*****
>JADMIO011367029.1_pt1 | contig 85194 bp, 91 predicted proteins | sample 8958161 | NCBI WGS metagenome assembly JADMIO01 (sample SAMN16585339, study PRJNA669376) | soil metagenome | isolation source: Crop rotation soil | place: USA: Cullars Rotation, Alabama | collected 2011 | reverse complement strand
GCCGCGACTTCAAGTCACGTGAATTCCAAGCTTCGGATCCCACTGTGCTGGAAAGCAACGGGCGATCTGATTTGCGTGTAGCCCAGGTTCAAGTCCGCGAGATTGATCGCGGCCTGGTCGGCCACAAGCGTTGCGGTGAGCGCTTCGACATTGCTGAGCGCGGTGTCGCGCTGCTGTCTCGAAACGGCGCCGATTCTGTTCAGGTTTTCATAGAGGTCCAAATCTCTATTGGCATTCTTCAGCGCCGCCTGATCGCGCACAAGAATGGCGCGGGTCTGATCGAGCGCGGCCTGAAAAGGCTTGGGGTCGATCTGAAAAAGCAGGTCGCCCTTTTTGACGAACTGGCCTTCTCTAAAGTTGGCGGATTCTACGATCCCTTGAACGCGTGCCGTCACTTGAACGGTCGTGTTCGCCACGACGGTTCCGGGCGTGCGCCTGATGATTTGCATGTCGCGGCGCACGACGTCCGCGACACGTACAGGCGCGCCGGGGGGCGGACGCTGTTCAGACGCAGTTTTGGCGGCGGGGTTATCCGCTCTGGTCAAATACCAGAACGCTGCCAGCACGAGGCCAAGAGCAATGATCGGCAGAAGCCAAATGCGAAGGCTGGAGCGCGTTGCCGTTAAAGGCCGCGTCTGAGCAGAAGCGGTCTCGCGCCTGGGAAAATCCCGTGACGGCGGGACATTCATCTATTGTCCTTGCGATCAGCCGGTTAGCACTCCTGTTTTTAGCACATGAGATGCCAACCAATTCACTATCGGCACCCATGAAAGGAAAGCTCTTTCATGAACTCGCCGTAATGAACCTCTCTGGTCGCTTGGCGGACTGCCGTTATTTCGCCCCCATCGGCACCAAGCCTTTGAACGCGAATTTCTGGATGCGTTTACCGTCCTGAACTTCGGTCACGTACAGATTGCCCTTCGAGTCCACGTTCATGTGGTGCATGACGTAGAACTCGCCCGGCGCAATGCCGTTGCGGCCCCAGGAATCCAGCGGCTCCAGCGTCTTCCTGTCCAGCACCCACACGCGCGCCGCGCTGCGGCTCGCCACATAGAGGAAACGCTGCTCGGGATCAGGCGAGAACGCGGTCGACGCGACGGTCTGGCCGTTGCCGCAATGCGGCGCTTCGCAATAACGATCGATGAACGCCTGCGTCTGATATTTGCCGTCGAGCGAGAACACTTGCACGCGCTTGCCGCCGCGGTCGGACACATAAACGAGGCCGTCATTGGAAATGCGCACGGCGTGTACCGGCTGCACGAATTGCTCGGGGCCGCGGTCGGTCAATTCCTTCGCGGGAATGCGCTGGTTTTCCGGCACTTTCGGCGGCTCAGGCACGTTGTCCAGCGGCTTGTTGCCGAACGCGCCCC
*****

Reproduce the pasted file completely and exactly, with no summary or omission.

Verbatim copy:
>JADMIO011367029.1_pt1 | contig 85194 bp, 91 predicted proteins | sample 8958161 | NCBI WGS metagenome assembly JADMIO01 (sample SAMN16585339, study PRJNA669376) | soil metagenome | isolation source: Crop rotation soil | place: USA: Cullars Rotation, Alabama | collected 2011 | reverse complement strand
GCCGCGACTTCAAGTCACGTGAATTCCAAGCTTCGGATCCCACTGTGCTGGAAAGCAACGGGCGATCTGATTTGCGTGTAGCCCAGGTTCAAGTCCGCGAGATTGATCGCGGCCTGGTCGGCCACAAGCGTTGCGGTGAGCGCTTCGACATTGCTGAGCGCGGTGTCGCGCTGCTGTCTCGAAACGGCGCCGATTCTGTTCAGGTTTTCATAGAGGTCCAAATCTCTATTGGCATTCTTCAGCGCCGCCTGATCGCGCACAAGAATGGCGCGGGTCTGATCGAGCGCGGCCTGAAAAGGCTTGGGGTCGATCTGAAAAAGCAGGTCGCCCTTTTTGACGAACTGGCCTTCTCTAAAGTTGGCGGATTCTACGATCCCTTGAACGCGTGCCGTCACTTGAACGGTCGTGTTCGCCACGACGGTTCCGGGCGTGCGCCTGATGATTTGCATGTCGCGGCGCACGACGTCCGCGACACGTACAGGCGCGCCGGGGGGCGGACGCTGTTCAGACGCAGTTTTGGCGGCGGGGTTATCCGCTCTGGTCAAATACCAGAACGCTGCCAGCACGAGGCCAAGAGCAATGATCGGCAGAAGCCAAATGCGAAGGCTGGAGCGCGTTGCCGTTAAAGGCCGCGTCTGAGCAGAAGCGGTCTCGCGCCTGGGAAAATCCCGTGACGGCGGGACATTCATCTATTGTCCTTGCGATCAGCCGGTTAGCACTCCTGTTTTTAGCACATGAGATGCCAACCAATTCACTATCGGCACCCATGAAAGGAAAGCTCTTTCATGAACTCGCCGTAATGAACCTCTCTGGTCGCTTGGCGGACTGCCGTTATTTCGCCCCCATCGGCACCAAGCCTTTGAACGCGAATTTCTGGATGCGTTTACCGTCCTGAACTTCGGTCACGTACAGATTGCCCTTCGAGTCCACGTTCATGTGGTGCATGACGTAGAACTCGCCCGGCGCAATGCCGTTGCGGCCCCAGGAATCCAGCGGCTCCAGCGTCTTCCTGTCCAGCACCCACACGCGCGCCGCGCTGCGGCTCGCCACATAGAGGAAACGCTGCTCGGGATCAGGCGAGAACGCGGTCGACGCGACGGTCTGGCCGTTGCCGCAATGCGGCGCTTCGCAATAACGATCGATGAACGCCTGCGTCTGATATTTGCCGTCGAGCGAGAACACTTGCACGCGCTTGCCGCCGCGGTCGGACACATAAACGAGGCCGTCATTGGAAATGCGCACGGCGTGTACCGGCTGCACGAATTGCTCGGGGCCGCGGTCGGTCAATTCCTTCGCGGGAATGCGCTGGTTTTCCGGCACTTTCGGCGGCTCAGGCACGTTGTCCAGCGGCTTGTTGCCGAACGCGCCCC